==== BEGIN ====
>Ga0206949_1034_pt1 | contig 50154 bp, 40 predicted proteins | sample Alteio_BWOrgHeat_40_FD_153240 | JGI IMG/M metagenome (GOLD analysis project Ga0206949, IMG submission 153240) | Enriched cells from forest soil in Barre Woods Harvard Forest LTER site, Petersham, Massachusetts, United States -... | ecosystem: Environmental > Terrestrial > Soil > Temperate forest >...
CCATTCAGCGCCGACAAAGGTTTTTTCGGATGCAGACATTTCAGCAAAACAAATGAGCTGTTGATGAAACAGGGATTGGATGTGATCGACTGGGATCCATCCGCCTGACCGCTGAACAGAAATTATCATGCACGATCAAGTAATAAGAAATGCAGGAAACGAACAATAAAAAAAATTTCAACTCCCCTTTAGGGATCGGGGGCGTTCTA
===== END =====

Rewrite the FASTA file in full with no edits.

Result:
>Ga0206949_1034_pt1 | contig 50154 bp, 40 predicted proteins | sample Alteio_BWOrgHeat_40_FD_153240 | JGI IMG/M metagenome (GOLD analysis project Ga0206949, IMG submission 153240) | Enriched cells from forest soil in Barre Woods Harvard Forest LTER site, Petersham, Massachusetts, United States -... | ecosystem: Environmental > Terrestrial > Soil > Temperate forest >...
CCATTCAGCGCCGACAAAGGTTTTTTCGGATGCAGACATTTCAGCAAAACAAATGAGCTGTTGATGAAACAGGGATTGGATGTGATCGACTGGGATCCATCCGCCTGACCGCTGAACAGAAATTATCATGCACGATCAAGTAATAAGAAATGCAGGAAACGAACAATAAAAAAAATTTCAACTCCCCTTTAGGGATCGGGGGCGTTCTA